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This play was read and reviewed as part of the charitable Cannonball Read. 


Wyrd Sisters (CBR6 #46)

I’ve made my first foray into Discworld.

There was an article on io9 that described the best way to turn your friend into a fan of your particular fandom. If I didn’t know better I would swear a couple of my friends either read or possibly even ghostwrote this article specifically about getting me reading this expansive fantasy series.

I spent much of my life not reading Fantasy. I don’t know why exactly, but I feel it has something to do with having a tough time building the world in my head. Given what defines fantasy: story, everyman characters, evocation of another world, use of magic and the supernatural, a clear sense of good and evil and the quest it becomes clear why certain aspects just didn’t appeal to me, and that certain ones absolutely do (everyman characters, magic and the supernatural, and a clear sense of good and evil are the ones, if you’re interested).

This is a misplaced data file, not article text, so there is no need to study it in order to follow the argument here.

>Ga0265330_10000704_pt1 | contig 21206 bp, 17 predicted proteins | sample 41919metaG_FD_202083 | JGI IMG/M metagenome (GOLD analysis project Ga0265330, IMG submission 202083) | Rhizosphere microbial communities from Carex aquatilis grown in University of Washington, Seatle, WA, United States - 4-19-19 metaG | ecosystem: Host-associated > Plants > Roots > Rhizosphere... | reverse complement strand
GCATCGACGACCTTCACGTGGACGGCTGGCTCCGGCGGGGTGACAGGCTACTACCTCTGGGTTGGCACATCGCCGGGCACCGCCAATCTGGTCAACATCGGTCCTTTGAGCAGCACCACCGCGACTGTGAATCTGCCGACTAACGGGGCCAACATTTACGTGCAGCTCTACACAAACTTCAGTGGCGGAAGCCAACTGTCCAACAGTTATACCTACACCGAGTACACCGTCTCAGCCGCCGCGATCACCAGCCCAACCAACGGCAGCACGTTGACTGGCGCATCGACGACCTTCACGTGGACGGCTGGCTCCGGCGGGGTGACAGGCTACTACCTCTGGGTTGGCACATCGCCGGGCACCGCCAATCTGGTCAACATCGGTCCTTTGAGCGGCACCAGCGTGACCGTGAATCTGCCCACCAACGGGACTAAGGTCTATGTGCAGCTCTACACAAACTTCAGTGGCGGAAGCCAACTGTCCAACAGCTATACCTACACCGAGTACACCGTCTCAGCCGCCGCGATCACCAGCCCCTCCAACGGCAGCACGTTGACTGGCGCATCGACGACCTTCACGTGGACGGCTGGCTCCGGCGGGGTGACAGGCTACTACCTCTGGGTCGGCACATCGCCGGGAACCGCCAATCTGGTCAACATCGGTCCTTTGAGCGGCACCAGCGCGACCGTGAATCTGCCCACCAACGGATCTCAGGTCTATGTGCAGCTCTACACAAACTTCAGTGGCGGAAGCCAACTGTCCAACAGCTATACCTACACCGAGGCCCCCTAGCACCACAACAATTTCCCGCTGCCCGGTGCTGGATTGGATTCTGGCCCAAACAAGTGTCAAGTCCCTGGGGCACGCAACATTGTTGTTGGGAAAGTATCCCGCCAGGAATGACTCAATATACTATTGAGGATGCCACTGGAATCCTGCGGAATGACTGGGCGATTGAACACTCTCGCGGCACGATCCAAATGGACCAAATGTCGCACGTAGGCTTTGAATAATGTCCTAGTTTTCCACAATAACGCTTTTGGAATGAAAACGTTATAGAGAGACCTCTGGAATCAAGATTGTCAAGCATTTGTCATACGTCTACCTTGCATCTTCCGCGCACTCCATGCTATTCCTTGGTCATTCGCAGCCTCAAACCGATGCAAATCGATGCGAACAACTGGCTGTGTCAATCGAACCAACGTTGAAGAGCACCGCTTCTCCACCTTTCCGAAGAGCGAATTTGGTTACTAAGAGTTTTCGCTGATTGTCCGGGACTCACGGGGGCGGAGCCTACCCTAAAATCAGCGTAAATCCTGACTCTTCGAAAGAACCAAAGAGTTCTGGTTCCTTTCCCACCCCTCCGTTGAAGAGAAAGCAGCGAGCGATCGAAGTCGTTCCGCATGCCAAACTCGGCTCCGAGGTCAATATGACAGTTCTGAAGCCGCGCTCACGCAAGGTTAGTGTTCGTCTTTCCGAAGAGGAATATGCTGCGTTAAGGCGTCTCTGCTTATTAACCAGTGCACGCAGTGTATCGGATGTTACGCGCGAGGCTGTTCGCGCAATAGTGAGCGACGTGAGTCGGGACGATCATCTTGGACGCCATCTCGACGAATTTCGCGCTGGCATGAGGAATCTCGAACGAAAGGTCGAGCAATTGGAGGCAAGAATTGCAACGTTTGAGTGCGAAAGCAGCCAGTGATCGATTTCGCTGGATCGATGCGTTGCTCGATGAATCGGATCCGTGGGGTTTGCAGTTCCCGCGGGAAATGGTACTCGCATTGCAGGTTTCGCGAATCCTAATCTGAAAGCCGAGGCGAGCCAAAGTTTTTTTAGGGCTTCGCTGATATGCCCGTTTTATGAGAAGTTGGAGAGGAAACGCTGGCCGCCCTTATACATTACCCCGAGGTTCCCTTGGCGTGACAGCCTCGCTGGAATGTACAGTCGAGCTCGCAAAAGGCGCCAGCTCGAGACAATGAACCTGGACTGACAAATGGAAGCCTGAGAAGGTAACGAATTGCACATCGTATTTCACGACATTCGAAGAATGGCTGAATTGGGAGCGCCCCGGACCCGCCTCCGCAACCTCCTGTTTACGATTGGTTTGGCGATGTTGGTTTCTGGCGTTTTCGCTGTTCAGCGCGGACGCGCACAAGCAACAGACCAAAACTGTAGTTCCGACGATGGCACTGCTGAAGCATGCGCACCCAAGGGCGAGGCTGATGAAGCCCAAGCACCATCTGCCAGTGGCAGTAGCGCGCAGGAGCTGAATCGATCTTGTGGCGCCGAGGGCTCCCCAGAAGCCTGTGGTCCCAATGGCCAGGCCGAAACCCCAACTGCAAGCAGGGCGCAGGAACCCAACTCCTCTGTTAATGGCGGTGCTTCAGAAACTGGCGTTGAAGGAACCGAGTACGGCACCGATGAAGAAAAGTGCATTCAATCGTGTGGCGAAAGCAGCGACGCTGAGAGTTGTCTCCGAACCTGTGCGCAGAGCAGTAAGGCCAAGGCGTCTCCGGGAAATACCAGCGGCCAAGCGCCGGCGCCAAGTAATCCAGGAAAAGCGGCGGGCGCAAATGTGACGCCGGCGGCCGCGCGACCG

As an adult reader, whose friends are ALL massive fantasy and sci-fi readers, I’ve decided to expand my horizons and see what happens. So far, so good. I’ve read a couple of Neil Gaiman works and have read two of the three Prince of Thorns books (number three will be read soonish. I’m waiting to borrow it.) And they’ve gotten me on the Discworld bandwagon since it hits my sweet spots: satire and parody.

For those of you who don’t know, Terry Pratchett is the author of over 40 works which all exist in the same universe – Discworld, which is itself part of the multiverse. There are many different series within the overall works, and with them many entrance points. So many in fact that there are infographics to help you decide, here’s one now:

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I did not actually pick one of the starter books; Wyrd Sisters is the 6th Discworld book, and the second of the Witches Novels. I should have grabbed Equal Rites which my friend also lent me (along with Mort and Witches Abroad), but instead grabbed Wyrd Sisters first without thinking about it very much. I’ll have to wait and see if that’s a terrible problem later when I pick up Equal Rites next (well, next for my Pratchett reading, I’m going to be reading and reviewing a few other books before then).